Great Ecology Welcomes Jessica L. FoleyMay 23, 2018
Exploring Urban Green SpaceJune 21, 2018
by Gali Laska
Your local city park is likely playing a vital role in your city’s health, and probably your own mental health too. Parks and other “green spaces” help keep cities cool, and as places of recreation, can help with health issues such as anxiety and depression. Just looking at greenery can make you feel better! But in increasingly crowded cities, it can be difficult to find room for parks and other green spaces. About 66% of the world’s population lives in a bustling loud city. But do they know that the lack of green may be the reason they feel less motivated, happy and fulfilled?
Most likely not, considering that when architects and city planners initially created the blue prints for their cities, they didn’t realize it either. Something has to change, and it is changing—toward greener cityscapes. Great Ecology works everyday with different municipalities and businesses that need assistance in making their properties more ecologically friendly. This includes developing better management plans for city parks, converting nonnative landscapes to native landscapes to improve resiliency, developing mitigation plans, helping coastal areas plan for sea-level rise, and creating stormwater wetlands.
And, we hardly work alone in this. The importance of greener cities is being researched on many fronts, from ecological to psychological impacts.
Over the past 25 years, psychologists have begun to understand the impact that the urban environment has on its citizens. Researcher Colin Ellard, who studies the psychological impact of design at the University of Waterloo in Canada, found that people are strongly affected by building façades. He performed an experiment where individuals were instructed to walk past specific buildings while wearing a bracelet that monitors skin physiological arousal. When the subjects would walk past a long, smoked glass frontage of a grocery store for example, arousal took a dive and they quickened their pace, as if to get out of that area. As soon as they entered a stretch of restaurants their arousal picked up and their pace slowed down. Each restaurant was surrounded by various plants and other eye-catching additions to make for a more arousing place.
What do the findings of this study tell us? Colin Ellard shared the following sentiment “Historically, the attitude toward the importance of green space has been basically to consider the presence of greenery as an aesthetic nicety, rather than as something of fundamental importance to people’s psychological state.” We need to start building with the thought of mental and physiological health in mind, not just feel good aesthetics. Having more plants can lower blood pressure, reduce muscle tension, improve attention, and reduce the feeling of fear and aggression.
Studies have shown that patients recovering from surgery in a room overlooking trees recovered faster and with less fewer complications than those overlooking a brick wall. Having a greener environment not only affects mental health, but also physical health. In children, ADD symptoms are relieved after contact with nature. Green spaces may enable people to think more clearly and cope more effectively with life’s stresses. Overall green is good. Whether it means reducing symptoms or increasing happiness, the need for green in the everyday life is a necessity. Perhaps this is linked to what E.O. Wilson coined as “biophilia.”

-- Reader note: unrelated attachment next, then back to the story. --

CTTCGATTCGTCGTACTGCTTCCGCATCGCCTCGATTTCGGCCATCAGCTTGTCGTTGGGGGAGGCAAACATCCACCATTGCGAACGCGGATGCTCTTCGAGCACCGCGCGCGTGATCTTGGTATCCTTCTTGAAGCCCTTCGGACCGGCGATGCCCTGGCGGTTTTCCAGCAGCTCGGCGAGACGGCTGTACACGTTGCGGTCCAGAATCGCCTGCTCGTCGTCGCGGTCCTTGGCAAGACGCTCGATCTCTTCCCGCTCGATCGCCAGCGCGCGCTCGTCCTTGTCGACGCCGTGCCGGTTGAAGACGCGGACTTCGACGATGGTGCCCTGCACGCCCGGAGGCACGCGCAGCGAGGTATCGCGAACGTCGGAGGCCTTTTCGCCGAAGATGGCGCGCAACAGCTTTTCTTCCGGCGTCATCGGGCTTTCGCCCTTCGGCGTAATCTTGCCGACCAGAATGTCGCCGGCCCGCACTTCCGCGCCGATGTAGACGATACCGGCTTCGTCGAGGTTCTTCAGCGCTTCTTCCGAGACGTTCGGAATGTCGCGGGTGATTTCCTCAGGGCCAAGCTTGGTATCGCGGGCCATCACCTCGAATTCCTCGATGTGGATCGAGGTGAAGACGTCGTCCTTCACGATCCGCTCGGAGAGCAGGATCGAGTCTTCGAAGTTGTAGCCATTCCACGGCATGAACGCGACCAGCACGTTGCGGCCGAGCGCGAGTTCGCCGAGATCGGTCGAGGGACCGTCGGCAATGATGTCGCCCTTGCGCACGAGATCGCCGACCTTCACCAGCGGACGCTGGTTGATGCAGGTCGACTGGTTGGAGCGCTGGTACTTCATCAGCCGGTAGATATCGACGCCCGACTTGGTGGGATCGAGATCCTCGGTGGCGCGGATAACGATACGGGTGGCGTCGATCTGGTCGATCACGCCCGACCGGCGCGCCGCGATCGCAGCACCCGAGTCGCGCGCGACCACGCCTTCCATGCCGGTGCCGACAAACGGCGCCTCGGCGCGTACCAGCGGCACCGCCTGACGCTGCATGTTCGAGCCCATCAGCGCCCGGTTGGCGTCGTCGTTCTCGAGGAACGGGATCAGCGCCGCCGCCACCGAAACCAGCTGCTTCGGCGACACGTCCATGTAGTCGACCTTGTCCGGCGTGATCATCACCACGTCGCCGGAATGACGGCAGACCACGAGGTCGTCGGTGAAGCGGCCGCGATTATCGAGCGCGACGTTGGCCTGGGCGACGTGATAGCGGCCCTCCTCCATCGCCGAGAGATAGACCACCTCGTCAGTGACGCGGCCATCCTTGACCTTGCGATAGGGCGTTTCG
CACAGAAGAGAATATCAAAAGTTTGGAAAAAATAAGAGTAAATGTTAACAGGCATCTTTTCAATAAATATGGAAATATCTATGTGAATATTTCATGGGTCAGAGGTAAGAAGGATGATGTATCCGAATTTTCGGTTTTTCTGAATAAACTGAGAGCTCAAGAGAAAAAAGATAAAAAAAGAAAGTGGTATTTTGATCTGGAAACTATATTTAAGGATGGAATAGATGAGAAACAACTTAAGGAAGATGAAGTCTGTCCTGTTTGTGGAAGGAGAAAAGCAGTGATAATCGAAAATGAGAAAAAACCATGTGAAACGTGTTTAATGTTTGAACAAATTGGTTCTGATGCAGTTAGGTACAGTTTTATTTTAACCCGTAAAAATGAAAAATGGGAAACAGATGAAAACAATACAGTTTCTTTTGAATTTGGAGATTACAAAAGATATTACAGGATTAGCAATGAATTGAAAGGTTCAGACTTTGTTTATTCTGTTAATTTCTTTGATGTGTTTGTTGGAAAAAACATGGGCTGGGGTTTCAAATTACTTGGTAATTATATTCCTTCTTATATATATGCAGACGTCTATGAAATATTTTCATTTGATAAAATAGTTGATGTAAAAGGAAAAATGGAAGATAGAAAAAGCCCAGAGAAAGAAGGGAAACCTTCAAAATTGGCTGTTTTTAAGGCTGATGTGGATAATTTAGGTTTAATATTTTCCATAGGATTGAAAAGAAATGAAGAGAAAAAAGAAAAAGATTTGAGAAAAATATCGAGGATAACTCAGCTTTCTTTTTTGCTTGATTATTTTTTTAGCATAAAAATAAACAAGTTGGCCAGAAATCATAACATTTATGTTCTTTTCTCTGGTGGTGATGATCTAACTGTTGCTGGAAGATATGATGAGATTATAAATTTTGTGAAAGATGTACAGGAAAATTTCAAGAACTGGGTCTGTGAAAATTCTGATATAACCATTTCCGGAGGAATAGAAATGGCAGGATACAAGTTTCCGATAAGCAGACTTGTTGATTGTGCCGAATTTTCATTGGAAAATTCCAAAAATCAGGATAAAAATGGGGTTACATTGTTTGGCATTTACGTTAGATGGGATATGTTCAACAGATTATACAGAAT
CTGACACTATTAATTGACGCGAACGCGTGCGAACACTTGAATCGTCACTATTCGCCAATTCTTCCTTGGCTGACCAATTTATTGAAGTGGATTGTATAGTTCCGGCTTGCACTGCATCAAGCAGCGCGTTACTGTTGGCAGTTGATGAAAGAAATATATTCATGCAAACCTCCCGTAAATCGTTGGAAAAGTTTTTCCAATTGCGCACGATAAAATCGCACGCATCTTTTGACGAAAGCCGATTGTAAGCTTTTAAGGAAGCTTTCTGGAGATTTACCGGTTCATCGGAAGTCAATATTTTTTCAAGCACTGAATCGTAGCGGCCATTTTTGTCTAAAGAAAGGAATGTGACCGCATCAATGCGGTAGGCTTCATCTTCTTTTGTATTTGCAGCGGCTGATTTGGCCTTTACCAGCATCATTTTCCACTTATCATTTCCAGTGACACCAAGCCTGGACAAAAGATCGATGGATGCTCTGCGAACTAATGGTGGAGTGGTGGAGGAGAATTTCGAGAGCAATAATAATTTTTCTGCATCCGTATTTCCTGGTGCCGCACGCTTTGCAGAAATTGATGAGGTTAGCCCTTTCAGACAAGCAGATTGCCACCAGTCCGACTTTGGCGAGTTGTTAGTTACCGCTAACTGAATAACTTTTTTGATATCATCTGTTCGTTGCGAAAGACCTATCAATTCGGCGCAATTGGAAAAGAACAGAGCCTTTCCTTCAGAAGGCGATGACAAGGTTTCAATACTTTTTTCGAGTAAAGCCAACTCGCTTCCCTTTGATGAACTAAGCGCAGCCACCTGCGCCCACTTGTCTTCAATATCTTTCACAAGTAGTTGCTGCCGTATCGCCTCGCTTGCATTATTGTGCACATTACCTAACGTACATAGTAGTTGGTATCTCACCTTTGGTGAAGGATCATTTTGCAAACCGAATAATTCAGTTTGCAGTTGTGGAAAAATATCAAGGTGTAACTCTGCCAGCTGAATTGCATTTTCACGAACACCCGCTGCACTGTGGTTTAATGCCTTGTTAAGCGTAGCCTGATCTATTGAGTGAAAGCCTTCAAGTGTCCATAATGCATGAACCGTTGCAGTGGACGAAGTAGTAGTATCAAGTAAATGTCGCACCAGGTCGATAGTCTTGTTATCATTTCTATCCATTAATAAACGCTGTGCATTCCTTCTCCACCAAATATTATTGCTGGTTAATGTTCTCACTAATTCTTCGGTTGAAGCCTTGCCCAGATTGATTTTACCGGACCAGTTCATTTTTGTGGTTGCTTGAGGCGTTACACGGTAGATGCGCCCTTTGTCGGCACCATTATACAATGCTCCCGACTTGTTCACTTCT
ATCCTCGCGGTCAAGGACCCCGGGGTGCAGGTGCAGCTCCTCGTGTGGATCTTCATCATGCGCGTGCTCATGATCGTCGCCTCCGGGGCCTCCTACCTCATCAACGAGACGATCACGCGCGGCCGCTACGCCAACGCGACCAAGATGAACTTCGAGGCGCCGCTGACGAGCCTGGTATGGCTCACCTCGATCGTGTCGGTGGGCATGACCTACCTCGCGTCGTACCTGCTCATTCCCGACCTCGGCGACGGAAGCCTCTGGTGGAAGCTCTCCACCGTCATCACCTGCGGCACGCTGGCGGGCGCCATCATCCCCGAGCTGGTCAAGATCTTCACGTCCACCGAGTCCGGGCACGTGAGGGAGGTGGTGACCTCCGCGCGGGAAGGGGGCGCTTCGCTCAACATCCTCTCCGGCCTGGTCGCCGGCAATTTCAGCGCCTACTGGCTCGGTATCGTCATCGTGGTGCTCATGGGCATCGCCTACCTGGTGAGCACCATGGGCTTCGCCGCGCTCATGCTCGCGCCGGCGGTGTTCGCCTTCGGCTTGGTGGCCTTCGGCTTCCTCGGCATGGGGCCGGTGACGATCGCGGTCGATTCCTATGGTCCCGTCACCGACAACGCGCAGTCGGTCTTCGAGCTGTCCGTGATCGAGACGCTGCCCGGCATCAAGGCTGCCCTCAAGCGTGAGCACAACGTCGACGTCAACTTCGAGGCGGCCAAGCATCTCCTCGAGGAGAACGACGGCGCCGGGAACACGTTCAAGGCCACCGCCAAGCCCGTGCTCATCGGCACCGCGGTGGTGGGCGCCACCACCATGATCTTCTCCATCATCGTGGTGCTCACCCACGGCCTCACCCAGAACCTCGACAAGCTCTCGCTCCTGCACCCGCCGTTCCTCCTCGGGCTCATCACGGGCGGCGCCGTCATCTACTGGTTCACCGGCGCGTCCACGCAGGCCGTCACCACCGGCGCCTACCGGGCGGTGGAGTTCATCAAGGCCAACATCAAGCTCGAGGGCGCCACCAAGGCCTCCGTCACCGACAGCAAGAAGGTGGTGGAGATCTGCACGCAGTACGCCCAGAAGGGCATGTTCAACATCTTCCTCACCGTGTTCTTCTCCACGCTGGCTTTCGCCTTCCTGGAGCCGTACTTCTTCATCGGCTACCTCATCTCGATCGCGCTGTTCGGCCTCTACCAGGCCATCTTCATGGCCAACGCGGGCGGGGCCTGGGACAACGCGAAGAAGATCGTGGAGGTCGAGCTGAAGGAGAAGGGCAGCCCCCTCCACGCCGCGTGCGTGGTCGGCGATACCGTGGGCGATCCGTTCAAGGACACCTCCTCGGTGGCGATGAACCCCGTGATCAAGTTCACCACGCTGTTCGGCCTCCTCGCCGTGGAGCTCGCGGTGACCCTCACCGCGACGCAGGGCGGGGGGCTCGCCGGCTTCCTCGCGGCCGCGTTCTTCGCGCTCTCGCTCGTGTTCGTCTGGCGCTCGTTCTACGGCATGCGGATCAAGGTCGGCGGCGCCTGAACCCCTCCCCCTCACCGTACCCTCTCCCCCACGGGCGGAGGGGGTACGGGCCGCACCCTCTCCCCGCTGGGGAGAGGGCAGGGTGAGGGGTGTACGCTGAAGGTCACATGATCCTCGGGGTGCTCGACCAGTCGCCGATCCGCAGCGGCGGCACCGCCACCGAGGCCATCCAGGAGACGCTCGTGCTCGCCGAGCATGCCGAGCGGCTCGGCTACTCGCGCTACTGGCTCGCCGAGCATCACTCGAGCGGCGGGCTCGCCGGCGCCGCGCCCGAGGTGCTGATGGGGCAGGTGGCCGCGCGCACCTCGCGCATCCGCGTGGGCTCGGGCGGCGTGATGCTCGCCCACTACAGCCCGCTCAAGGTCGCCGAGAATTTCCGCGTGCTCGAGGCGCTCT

Biophilia is the positive effect that being around blue water, green trees and space give us. It is also the love of earth and the environment. Biophilia suggests that humans seek connections with nature and other forms of life. It makes us healthier, more productive, and more generous.
That’s nice, of course, but how do we implement this in our cities?
Amanda Burden had a huge part of making New York into a greener city. Burden fought for the High Line and for making a public space for citizens to be able to enjoy the environment. Amanda said “Public space always need vigilant champions. Not only to claim them at the outsets of public use but to design them for the people that use them, then to maintain them to ensure that they are for everyone…Public spaces have power. It’s not just the number people using them, but the even greater amount of people that feel better about their city just knowing that they are there.”
You may ask: Does having a greener environment affect my social life? The answer is yes. When living the busy life, you might not have enough time to just be, and take in your surroundings, especially if your surroundings consist of cement and bustling streets. Even those of us who aren’t living in the city may feel stuck in harried lives filled with the need for speed and technology.
Most of us are constantly doing things that keep us busy—and as a result we don’t make time to stop and look around. If a city (or any other local government) fosters inviting green spaces that make it easier to have social interactions outside, mental health would likely improve.
Dr. Andrew Lee, a public health researcher at the University of Sheffield in England says: “If it’s a social space where people meet together and chat and go on walks, that kind of social contact and interaction builds social networks, that’s probably where the real impact is coming from that gives people a sense of wellbeing.”
While city officials have work to do, we need to spend more time looking out at the world instead of looking down at our screens. We need to surround ourselves with human interaction and nature so that our mood and our lifestyle improve. Making public places more accessible—and encouraging people to use them and letting them know how their lives are affected without them—can improve the health and well-being of citizens.